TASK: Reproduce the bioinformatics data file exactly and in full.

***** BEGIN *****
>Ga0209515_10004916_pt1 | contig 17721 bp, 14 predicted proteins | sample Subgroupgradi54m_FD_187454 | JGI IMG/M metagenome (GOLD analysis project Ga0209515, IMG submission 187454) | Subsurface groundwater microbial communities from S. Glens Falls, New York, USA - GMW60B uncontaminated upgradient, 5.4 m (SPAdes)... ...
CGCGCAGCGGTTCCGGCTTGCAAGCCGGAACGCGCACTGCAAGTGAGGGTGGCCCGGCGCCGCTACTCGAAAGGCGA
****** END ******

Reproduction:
>Ga0209515_10004916_pt1 | contig 17721 bp, 14 predicted proteins | sample Subgroupgradi54m_FD_187454 | JGI IMG/M metagenome (GOLD analysis project Ga0209515, IMG submission 187454) | Subsurface groundwater microbial communities from S. Glens Falls, New York, USA - GMW60B uncontaminated upgradient, 5.4 m (SPAdes)... ...
CGCGCAGCGGTTCCGGCTTGCAAGCCGGAACGCGCACTGCAAGTGAGGGTGGCCCGGCGCCGCTACTCGAAAGGCGA